Seasonal Variation of Communicable Diseases at SRRITCD (Govt. Fever Hospital) – 3 Year Study

International Journal of Research in Health Sciences,2015,3,2,373-382.
Published:April 2015
Type:Original Article
Author(s) affiliations:

D. Kalyani1, K. Shankar2

1-Assistant Professor, Department of Pathology, Sir Ronald Ross Institute of Tropical and Communicable Disease, Nallakunta, Hyderabad, INDIA. 

2-Professor of Medicine/ Superintendent, Sir Ronald Ross Institute of Tropical and Communicable Disease, Nallakunta, Hyderabad, INDIA.


Background: Communicable diseases remain the leading cause of mortality and morbidity in developing countries as disease patterns change constantly. Seasonality for these diseases is a common phenomenon in all regions. However, the mechanisms responsible for the epidemiological consequences of this seasonal variation are poorly understood. For this the knowledge and analyzed proper data of seasonal variation is required. Thereby we can prevent the major outbreaks. Objective: The objective of this study are to determine the seasonal variations of communicable diseases admitted at Sir Ronald Ross Institute of Tropical and communicable diseases (SRRITCD), Hyderabad and to suggest preventive and curative measures. Materials and Methods: All patients who were admitted at this hospital over a period of three years (January 2011 to December 2013) have been studied. The patient data was documented for each case and further categorized into viral fevers, acute diarrheal diseases, enteric fever, malaria, rabies, measles, mumps, chickenpox, diphtheria, and pertussis. The seasonal variations for these diseases were analyzed. Results: Results showed that a total of 34,981 had been treated at the inpatient departments from the year 2011 to 2013. It was observed that, while communicable diseases constituted about 85% (30,082) of the total disease burden with viral infections being the commonest. Most of the diseases were observed to have a seasonal variation. The most common disease identified was viral fever 8713 (28.96%), secondly acute diarrheal diseases 7965(26.52%) followed by enteric fever 2958 (9.83%) and malaria 2443(8.12%). The least common were Rabies 80 (0.26 %) and pertussis 37 (0.12%). Outbreaks of Measles and Diphtheria were also noted in this study. Conclusion: Many diseases have a seasonal variation and the burden of these diseases could be reduced if we device measures to detect the changes in their trend through the implementation of surveillance programs. The knowledge of the burden of these diseases would also assist the health administrators in allocation of the resources.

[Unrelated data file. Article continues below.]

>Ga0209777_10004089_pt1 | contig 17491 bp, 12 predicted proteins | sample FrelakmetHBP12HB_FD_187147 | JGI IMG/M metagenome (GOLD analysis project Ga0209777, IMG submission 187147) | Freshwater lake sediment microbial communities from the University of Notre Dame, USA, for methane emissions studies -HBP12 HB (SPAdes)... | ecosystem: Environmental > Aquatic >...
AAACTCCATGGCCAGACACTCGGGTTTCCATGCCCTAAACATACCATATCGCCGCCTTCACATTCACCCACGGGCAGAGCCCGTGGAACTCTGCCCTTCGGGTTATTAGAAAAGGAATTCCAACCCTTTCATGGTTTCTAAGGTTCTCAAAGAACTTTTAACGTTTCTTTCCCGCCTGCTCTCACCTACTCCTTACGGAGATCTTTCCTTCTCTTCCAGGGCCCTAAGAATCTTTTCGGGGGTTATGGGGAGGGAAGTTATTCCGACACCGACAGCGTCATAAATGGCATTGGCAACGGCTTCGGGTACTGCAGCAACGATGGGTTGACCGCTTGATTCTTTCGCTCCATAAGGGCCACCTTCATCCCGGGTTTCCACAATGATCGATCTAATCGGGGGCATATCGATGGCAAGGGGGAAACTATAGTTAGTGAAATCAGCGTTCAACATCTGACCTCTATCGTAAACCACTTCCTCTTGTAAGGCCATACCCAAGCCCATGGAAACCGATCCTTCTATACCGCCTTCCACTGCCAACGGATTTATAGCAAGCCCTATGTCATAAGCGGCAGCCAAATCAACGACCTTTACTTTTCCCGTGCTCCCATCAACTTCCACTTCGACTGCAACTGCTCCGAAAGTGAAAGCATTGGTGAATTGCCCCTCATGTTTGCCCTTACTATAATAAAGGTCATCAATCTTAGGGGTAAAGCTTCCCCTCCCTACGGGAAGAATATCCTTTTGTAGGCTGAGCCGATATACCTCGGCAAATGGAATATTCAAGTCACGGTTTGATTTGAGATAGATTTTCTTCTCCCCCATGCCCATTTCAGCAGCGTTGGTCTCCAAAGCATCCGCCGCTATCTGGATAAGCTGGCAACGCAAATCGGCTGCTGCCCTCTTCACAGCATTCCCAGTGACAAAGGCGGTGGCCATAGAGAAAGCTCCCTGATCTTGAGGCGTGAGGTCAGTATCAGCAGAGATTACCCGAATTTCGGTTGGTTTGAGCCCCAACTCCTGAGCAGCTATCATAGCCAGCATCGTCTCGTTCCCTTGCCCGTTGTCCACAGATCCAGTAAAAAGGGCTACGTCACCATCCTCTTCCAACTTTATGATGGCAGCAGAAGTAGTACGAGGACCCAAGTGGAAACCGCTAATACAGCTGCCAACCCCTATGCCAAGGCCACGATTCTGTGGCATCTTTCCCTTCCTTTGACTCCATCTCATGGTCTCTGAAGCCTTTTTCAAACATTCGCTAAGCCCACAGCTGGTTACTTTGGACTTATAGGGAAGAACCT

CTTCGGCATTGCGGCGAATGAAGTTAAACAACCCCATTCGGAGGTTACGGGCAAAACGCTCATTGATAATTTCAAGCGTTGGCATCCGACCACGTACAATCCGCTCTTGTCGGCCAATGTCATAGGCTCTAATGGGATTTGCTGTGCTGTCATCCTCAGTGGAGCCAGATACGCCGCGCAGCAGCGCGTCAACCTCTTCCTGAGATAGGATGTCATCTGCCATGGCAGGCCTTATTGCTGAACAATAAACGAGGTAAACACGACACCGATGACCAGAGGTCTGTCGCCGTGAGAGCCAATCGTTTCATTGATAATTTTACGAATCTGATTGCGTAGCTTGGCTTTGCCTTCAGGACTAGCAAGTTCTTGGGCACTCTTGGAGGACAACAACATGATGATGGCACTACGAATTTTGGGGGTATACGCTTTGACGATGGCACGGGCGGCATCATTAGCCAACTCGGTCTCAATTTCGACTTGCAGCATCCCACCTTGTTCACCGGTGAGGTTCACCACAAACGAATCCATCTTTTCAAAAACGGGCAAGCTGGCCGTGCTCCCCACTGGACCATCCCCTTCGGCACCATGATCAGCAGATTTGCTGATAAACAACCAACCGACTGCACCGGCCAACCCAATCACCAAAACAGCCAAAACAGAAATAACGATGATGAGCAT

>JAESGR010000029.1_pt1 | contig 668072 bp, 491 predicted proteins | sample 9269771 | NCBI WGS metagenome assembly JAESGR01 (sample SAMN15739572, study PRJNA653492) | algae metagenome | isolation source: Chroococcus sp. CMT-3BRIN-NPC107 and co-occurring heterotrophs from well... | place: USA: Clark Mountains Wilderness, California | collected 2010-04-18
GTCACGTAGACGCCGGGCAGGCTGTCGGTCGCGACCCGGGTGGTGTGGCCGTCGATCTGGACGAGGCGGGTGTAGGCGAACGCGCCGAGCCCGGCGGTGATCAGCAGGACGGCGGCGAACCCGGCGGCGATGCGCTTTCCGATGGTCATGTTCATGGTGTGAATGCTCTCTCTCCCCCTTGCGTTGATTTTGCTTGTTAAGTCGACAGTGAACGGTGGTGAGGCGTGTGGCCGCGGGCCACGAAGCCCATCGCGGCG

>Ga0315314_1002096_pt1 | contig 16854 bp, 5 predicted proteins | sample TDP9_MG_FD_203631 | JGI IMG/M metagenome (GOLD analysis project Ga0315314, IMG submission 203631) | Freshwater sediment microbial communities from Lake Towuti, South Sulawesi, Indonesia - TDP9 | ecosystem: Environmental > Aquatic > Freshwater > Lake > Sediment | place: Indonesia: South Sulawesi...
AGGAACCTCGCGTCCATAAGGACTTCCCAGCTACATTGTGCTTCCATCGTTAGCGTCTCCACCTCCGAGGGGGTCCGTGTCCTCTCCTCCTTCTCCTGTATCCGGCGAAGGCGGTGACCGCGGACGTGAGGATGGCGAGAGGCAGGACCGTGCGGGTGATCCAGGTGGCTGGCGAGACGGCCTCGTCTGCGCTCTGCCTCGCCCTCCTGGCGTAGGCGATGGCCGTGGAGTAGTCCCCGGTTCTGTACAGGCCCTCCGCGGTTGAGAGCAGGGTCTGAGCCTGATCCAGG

Year wise distribution of cases of communicable diseases at SRRIT&CD